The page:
Sheriffs have a relationship both with their county supervisors, and with the state. They are the Common Law head of the Posse Comitatus (not to be confused with the federal Posse Comitatus Act), which means they can deputize any adults to carry out the law, or respond to a “Hue and Cry” against criminals.

Constitutionally, it gets very interesting. Over the years, the US Supreme Court has decided that the US congress is superior to state legislatures, and that federal judges are superior to state judges. But they have never found that the president is superior to a state governor.

This means that if they are at loggerheads, the only way a POTUS can force his will on a governor is by sending in the US Army (the most recent example being Eisenhower’s use of the 101st Airborne Division to force integration into the Little Rock High School, against governor Orval Faubus, Bill Clinton’s mentor.) (Likewise, W. Bush could not send in relief after hurricane Katrina, because the governor of Louisiana would not give him permission to do so.)

I use this as background, to point out that the POTUS is to a state governor, as a state governor is to a county Sheriff.

On the surface it sounds a bit confusing, I’ll agree, but in that there are, at times, legitimate applications for the use of a SWAT team, properly it should be regulated by the state, and operated at the county level. Cities are often too irresponsible, and it could take the state police too long to respond.


26 posted on 10/13/2013 1:56:18 PM PDT by yefragetuwrabrumuy (The best War on Terror News is at rantburg.com)
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To: bike800
when properly trained and employed...

Key phrase.

27 posted on 10/13/2013 2:18:01 PM PDT by Oatka (This is America. Assimilate or evaporate.)
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To: Molon Labbie
If you support the war on drugs, then you support these raids.

Nailed it.

28 posted on 10/13/2013 2:18:07 PM PDT by Ken H (First rule of gun safety - have a gun)
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To: Ken H

Thanks, and that’s coming from a former drug warrior.


29 posted on 10/13/2013 2:26:10 PM PDT by Molon Labbie (Prep. Now. Live Healthy, take your Shooting Iron daily.)
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To: yefragetuwrabrumuy

SWAT is the goal of State Dept Pub 7277, Freedom From War.

Internal paramilitary forces rise to deal with intra-country issues.

Actual military forces go more and more under world organization controls.

Exactly what’s been going on since this document was created.


30 posted on 10/13/2013 3:07:21 PM PDT by Secret Agent Man (Gone Galt; Not averse to Going Bronson.)
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To: Zuben Elgenubi
The SWAT team had been serving a search warrant in a routine drug case and they’d given the Stamps home the full SWAT treatment: A midnight raid complete with battering rams, flash-bomb grenades, and 23 heavily armed officers, who caught Stamps in his pajamas. Stamps cooperated, and there were no drugs or guns found in the house, but he was killed by an officer who said he stumbled and his weapon fired by accident.

I am a 60 year old woman who just got my CCW and my first gun. I spent a LOT of time and money with the course, the background checks, the pictures, the fingerprints, the range time to get certified, the safety briefings, the waiting period, and the sworn affidavits that I have never been involved in arrests, domestic violence, DWI, mental illness, or illegal drug use. I had to Swear to this.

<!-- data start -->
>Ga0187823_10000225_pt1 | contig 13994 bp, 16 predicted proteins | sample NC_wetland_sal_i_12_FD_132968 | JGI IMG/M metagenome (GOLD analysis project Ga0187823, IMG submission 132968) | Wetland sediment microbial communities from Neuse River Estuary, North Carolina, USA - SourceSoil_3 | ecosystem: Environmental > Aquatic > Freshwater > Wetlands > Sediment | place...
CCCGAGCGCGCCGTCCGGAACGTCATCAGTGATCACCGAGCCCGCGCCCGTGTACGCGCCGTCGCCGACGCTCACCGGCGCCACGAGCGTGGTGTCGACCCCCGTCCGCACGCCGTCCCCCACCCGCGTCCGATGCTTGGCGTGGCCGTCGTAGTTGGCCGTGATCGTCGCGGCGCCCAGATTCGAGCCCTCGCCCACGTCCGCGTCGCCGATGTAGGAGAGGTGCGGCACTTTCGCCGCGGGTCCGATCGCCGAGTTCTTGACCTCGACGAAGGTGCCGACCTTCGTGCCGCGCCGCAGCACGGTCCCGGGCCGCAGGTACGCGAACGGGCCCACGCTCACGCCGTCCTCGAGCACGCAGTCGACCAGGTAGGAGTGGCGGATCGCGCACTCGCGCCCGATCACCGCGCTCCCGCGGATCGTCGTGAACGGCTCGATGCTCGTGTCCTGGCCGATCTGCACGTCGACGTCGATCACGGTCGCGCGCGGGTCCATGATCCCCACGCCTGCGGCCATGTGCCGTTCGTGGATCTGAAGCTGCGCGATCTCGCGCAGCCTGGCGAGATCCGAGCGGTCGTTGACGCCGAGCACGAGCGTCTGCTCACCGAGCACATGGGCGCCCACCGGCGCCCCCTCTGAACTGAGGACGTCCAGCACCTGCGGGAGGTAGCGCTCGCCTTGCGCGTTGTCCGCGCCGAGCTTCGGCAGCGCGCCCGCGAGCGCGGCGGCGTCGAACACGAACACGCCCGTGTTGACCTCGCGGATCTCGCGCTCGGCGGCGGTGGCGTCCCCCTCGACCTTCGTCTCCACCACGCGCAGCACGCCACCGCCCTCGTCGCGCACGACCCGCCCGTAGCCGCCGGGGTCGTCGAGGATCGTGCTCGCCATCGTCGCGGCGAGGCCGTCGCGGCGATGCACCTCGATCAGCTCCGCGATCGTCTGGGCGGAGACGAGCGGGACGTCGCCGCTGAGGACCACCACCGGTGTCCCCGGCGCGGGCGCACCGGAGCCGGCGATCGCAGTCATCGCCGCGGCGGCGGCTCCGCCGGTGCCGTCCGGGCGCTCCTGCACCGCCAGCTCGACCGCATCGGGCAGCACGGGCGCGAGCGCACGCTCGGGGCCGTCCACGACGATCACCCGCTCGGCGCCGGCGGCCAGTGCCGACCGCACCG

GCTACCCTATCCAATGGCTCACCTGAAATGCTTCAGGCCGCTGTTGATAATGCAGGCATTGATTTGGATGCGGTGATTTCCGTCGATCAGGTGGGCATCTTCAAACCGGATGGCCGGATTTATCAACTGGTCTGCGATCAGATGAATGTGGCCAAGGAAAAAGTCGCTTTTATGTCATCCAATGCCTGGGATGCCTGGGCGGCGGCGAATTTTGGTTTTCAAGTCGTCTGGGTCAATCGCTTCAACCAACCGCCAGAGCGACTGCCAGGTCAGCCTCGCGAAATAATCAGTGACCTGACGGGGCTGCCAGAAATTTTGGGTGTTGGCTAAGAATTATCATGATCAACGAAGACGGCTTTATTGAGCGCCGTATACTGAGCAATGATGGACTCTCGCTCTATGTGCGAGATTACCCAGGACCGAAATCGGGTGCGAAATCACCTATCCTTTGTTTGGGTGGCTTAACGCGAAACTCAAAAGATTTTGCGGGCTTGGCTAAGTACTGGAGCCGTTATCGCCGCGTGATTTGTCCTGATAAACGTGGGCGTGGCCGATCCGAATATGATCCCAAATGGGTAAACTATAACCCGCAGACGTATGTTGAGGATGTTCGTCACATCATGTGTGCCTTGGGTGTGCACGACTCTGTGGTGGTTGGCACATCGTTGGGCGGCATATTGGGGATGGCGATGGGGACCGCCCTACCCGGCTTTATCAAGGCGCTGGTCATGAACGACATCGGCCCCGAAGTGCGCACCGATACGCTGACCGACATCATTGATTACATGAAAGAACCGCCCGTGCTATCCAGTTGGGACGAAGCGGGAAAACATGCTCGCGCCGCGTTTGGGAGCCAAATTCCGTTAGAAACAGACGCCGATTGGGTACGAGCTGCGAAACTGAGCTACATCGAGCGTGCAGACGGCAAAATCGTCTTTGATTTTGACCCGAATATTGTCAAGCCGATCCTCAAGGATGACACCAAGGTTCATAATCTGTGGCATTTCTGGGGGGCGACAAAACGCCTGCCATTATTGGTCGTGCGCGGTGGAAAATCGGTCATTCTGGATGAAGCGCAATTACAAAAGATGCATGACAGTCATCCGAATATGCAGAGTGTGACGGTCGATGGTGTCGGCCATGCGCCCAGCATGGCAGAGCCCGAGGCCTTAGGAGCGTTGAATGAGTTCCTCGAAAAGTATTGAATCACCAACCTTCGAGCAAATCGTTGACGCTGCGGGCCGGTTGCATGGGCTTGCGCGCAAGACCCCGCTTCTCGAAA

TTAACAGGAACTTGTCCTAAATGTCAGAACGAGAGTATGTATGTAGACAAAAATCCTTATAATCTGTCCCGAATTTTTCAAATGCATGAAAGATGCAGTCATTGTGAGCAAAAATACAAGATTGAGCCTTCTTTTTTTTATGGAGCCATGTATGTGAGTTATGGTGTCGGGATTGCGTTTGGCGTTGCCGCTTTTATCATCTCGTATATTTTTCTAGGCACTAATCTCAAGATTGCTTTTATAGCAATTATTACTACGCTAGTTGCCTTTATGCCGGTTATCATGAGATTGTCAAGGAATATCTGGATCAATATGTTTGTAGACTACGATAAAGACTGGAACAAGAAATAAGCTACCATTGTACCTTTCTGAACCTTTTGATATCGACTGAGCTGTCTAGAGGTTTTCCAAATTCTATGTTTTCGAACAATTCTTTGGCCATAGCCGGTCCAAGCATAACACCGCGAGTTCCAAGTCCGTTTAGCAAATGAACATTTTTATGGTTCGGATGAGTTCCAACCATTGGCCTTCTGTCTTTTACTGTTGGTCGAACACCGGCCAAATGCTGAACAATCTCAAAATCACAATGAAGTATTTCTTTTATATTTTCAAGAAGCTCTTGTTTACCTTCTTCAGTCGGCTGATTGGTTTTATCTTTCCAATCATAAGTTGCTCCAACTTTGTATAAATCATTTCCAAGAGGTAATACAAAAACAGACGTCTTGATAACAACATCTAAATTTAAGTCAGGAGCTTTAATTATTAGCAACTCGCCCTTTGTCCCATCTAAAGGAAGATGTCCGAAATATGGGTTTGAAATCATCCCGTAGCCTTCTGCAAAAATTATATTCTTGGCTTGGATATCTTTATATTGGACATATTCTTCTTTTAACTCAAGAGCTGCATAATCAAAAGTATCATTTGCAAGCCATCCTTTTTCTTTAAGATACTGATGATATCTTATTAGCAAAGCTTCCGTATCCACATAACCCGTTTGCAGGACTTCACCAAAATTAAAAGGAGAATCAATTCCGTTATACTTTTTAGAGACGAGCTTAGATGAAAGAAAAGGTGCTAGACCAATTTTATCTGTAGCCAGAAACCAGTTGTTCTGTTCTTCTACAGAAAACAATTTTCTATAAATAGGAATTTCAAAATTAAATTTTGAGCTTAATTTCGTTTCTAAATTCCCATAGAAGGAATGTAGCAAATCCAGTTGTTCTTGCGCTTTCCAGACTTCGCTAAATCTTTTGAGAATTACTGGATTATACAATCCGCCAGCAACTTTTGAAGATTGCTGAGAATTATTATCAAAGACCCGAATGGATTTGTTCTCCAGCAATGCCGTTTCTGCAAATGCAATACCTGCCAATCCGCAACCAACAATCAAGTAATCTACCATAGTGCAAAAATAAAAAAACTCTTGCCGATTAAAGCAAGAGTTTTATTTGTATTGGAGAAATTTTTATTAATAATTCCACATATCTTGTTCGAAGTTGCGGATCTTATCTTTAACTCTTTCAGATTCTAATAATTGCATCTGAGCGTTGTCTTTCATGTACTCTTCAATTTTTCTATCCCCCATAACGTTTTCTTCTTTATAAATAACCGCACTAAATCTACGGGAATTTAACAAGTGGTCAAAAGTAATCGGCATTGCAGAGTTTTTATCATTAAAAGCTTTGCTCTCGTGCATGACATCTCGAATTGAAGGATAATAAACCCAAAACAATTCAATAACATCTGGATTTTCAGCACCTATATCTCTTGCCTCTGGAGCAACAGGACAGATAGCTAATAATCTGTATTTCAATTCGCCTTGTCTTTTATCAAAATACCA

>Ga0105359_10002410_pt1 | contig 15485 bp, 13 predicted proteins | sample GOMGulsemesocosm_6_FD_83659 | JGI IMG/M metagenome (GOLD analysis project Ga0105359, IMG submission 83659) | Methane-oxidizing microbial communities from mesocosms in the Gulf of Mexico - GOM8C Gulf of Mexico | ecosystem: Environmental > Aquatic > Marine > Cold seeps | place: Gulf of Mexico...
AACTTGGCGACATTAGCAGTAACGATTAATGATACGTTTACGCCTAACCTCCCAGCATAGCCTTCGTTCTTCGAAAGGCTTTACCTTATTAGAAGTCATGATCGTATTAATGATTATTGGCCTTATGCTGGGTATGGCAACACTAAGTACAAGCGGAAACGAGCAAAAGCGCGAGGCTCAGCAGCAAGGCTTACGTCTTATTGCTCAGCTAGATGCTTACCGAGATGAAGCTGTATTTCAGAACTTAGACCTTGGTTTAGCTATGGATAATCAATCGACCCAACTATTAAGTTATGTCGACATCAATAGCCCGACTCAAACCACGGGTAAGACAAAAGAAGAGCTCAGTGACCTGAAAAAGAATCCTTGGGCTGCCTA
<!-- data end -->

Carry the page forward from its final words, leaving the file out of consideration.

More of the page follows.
Yet these clowns have no trouble brandishing, pointing at, shooting, or killing innocent civilians.

It's maddening.
31 posted on 10/13/2013 3:19:41 PM PDT by left that other site (You Shall Know the Truth, and the Truth Shall Set You Free...John 8:32)
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To: Zuben Elgenubi

BTTT


32 posted on 10/13/2013 5:24:33 PM PDT by hattend (Firearms and ammunition...the only growing industries under the Obama regime.)
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To: Zuben Elgenubi; Squantos; osagebowman; g'nad
What a great PR photo from the Framingham SWAT team. It shows how that 40 hours of training for the team leader really paid off. The entire entry team posing in the wrong end of one of the simplest kill zones anybody could hope for.

Dark uniforms against a light-colored background. Framed by a narrow, illuminated hallway with two guys standing in a well-lit doorway. An upright posture fine for shopping the aisles of Wallyworld, and for catching bullets.

I know this is a classic image from the movies and TV, and it was probably thrown together in just a few minutes. I know I'm just a po' dumb "civilian" (those guys are civilians too), but I've spent more time in my military and civilian life in shoot houses and simulations than they have. Including live fire against "shoot-no-shoot" targets in low light.

America now has a few million ex-door kickers who learned on the mean streets of Iraq, and the mud villages of Afghanistan. An Army or Marine unit that performed like they did would be doing various amounts of time at hard labor at Levenworth or Portsmouth. All I got out of that picture was a gigantic facepalm about how NOT to publicize your "trained, experienced" SWAT team so it leaves a warm, fuzzy feeling with the taxpayers.

33 posted on 10/13/2013 5:29:20 PM PDT by 300winmag (Whatever CAN go wrong has already happened. We just don't know about it yet.)
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To: yefragetuwrabrumuy; Sherman Logan

Many of them aren’t what they were in the past. In at least some jurisdictions, their titles (”officer,” “sergeant,” etc.) and training are more like those of municipals. The voters tend to re-elect them rather automatically and enjoy resulting chaos. Some even repeatedly and conspicuously have as election opponents, dramatic, extreme psycho-lefties and liberaltarians without any reasonable alternatives.


34 posted on 10/13/2013 7:57:26 PM PDT by familyop
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To: 300winmag

Thank you for your insight, it is most helpful.


35 posted on 10/14/2013 9:17:46 AM PDT by Zuben Elgenubi
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To: JRandomFreeper

Not in urban counties, they’re essentially appointees who run for office. That’s how it is here in Cook County aka Crook County.


36 posted on 10/14/2013 7:39:25 PM PDT by 1010RD (First, Do No Harm)